Tag Archives: edibles

Cannabis-test-kit

New Discrete Cannabis Test Kit Helps Parents

Fighting the Good Fight Against Teen Drug Use

There’s no doubt that parents are the most powerful force in protecting and preparing children for the future. But these days, that job has become exponentially more confusing with the legalization of marijuana in many states and the subsequent arrival of a much more allusive, potent and dangerous variety that’s already flooding across state boarders. One thing has become clear: there’s no such thing as a harmless habit.

Marijuana is no stranger to most parents, but many are unaware of the way it’s being ingested these days and that it has 5x more THC than it did in the ’70s, ’80s and ’90s. Recent studies have concluded that it can even cause a permanent lowering of I.Q. for adolescents, along with a host of other problems which decrease the chances of having and enjoying a prosperous future. Continue reading

Dr. Randall’s Letter Exposes Truth of Pot Legalization

Dr. Karen Randall, an emergency physician of Pueblo, Colorado, sent a letter to the physicians of Vermont.  Their state legislature narrowly passed a bill that would legalize marijuana, but it’s hoped that Governor Phil Scott will veto it.  There was not enough time to read Dr. Randall’s at a Press Conference on May, 18, 2016.  Here’s the contents of that letter:

Firstly, I’d like to thank you all for the opportunity to share some of my experiences as a physician in a region with heavy legal marijuana use.

In 2012, Coloradans voted to pass Colorado Amendment 64 which led to the state-wide legalization of recreational marijuana beginning in January of 2014. Since then, the number of medical and recreational dispensaries in Colorado has grown to more than double the number of McDonald’s and Starbucks combined. While individual counties could and did choose to abstain from allowing recreational marijuana sales, my county, Pueblo, was one of many that embraced Amendment 64 and the projected benefits of recreational legalization, even unofficially rebranding itself the “Napa Valley of Pot”.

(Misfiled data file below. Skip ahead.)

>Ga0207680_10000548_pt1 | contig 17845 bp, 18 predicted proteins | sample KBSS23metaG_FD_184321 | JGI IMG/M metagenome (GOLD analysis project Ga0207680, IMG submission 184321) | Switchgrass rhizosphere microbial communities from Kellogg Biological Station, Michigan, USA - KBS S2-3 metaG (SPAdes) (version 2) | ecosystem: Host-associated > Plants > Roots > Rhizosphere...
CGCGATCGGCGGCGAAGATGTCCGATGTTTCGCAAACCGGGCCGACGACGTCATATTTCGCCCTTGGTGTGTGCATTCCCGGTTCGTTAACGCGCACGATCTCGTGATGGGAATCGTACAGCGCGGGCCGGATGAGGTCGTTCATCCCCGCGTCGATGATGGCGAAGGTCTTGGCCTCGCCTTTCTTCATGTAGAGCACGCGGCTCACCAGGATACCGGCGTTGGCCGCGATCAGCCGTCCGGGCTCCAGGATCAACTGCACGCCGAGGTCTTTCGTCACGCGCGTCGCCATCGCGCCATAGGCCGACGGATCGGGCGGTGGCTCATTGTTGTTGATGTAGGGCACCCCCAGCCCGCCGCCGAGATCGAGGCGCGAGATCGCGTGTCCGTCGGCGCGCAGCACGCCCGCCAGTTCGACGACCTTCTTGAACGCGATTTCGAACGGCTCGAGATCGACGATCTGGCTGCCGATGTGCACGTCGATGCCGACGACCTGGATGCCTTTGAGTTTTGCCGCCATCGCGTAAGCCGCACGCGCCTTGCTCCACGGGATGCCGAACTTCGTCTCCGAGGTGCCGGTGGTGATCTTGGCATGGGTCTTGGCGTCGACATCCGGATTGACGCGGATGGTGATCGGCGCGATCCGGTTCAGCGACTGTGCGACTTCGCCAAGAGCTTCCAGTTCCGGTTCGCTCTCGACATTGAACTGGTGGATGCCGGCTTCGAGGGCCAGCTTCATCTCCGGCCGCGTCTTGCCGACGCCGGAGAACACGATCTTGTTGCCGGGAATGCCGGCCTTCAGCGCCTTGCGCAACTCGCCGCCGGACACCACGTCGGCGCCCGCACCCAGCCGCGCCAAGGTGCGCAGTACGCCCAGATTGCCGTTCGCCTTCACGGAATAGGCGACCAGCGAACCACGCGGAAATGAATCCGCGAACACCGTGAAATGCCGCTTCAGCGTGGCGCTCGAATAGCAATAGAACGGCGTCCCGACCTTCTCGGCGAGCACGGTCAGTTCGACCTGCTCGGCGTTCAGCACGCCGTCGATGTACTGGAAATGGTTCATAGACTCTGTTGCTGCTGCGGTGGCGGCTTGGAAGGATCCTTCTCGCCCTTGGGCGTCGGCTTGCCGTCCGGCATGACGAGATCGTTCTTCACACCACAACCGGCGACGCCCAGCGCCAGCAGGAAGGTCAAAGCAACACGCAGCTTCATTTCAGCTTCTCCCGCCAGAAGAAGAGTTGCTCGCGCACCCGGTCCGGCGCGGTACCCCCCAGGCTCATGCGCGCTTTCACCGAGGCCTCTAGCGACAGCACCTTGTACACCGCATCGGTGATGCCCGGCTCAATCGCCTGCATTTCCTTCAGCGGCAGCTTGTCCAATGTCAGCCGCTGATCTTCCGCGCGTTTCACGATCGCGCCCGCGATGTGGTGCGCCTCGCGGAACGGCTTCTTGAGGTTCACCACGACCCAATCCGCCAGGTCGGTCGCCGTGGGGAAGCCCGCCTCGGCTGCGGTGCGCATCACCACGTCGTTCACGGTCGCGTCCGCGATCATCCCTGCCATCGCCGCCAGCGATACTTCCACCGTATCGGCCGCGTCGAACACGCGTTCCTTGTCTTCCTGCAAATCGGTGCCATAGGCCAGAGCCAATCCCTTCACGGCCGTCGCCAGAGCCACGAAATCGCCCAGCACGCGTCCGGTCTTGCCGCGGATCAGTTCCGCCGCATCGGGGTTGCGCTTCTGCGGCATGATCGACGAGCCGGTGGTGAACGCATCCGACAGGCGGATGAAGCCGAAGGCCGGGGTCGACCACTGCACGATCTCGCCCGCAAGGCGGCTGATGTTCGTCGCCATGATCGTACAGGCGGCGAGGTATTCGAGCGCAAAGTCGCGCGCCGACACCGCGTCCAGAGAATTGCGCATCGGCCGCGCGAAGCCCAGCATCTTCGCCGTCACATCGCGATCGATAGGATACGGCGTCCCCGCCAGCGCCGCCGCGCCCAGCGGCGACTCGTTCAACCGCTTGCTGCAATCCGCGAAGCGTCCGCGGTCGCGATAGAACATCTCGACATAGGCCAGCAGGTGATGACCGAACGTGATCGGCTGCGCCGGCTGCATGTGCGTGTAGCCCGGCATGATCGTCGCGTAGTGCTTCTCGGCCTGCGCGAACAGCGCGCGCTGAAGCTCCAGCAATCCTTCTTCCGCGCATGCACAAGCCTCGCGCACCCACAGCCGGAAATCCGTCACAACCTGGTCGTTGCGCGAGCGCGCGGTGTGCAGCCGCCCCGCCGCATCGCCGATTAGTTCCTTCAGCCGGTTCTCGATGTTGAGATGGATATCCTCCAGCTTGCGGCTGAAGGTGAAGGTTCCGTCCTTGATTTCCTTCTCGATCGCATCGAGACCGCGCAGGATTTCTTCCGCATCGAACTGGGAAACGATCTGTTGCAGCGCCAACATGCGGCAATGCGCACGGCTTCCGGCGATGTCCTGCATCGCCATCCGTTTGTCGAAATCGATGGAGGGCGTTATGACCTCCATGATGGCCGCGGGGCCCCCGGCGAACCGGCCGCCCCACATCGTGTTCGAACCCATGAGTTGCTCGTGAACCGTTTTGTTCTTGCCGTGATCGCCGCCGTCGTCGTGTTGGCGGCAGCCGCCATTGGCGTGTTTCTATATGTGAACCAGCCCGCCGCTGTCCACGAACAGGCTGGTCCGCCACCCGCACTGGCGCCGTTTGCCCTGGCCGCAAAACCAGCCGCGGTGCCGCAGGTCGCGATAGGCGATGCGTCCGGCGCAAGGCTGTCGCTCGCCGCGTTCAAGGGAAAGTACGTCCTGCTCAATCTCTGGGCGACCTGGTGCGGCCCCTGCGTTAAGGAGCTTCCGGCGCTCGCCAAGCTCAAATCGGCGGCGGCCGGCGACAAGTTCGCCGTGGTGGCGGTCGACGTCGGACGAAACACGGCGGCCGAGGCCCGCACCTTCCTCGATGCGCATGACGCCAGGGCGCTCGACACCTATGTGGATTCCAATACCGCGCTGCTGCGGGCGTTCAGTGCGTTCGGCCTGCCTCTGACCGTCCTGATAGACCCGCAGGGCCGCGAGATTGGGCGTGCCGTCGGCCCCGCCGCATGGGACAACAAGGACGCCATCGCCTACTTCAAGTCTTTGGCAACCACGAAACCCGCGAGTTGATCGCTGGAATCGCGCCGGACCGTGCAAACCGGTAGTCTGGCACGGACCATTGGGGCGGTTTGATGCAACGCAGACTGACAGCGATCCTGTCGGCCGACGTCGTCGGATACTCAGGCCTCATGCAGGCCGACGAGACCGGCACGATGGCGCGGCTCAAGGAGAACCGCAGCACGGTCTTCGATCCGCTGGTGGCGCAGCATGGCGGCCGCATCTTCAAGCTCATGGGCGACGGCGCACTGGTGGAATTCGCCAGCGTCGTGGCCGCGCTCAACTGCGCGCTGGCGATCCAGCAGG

A homeless camp along the river in Pueblo, one of many makeshift residences

This led to an influx of people looking to smoke without the risk of legal consequences and to cash in on the burgeoning “pot economy”. Unfortunately, many of these people arrived only to find that the supply of marijuana-related jobs was far outweighed by the demand, and few had backup plans. Since 2014, Pueblo’s homeless population has tripled, and our low-income housing have occupancy rates of 98% or more. We have seen a drastic increase in the number of homeless camps, and social services and outreach programs are buckling under the strain.

Our medical infrastructure is also reaching critical mass. Out of the 160,000 residents of our community, roughly 115,000 are on Medicaid. As a result, we have been losing primary care providers at an alarming and unsustainable rate.  The largest local clinic has been looking to hire 15 new doctors, but has only been able to hire 1 in the past two and a half years. My emergency medical group has been able to fill less than half of our open positions. The average wait time to see a new primary care provider is months with the wait for a specialist even longer, and many primary care physicians in the area are no longer taking new Medicaid patients.

Additionally, the legalization of marijuana has led to normalization of behavior that in my professional opinion is strongly impacting our youth. Despite sales being legally restricted to those ages 21 and over, the Healthy Kids Survey of 2015 shows:  16% of Pueblo High School kids under the age of 13 have tried marijuana, 30% of high school kids had smoked within 30 days of the survey, 64% feel that it would be easy or very easy to get marijuana, and that 6.3 and 6.6% of respondents have used heroin and methamphetamines respectively, compared to 2% for the rest of Colorado. The number of ED visits for cannabis hyperemesis syndrome, accidental

Cannabis Hyperemesis Syndrome is an illness that is sending marijuana users to ER rooms.

pediatric ingestions, accidental adult ingestions and psychosis have sharply risen. There has been an increase in the number of babies testing positive for marijuana at birth (many internet and dispensaries are now recommending marijuana for nausea in pregnancy).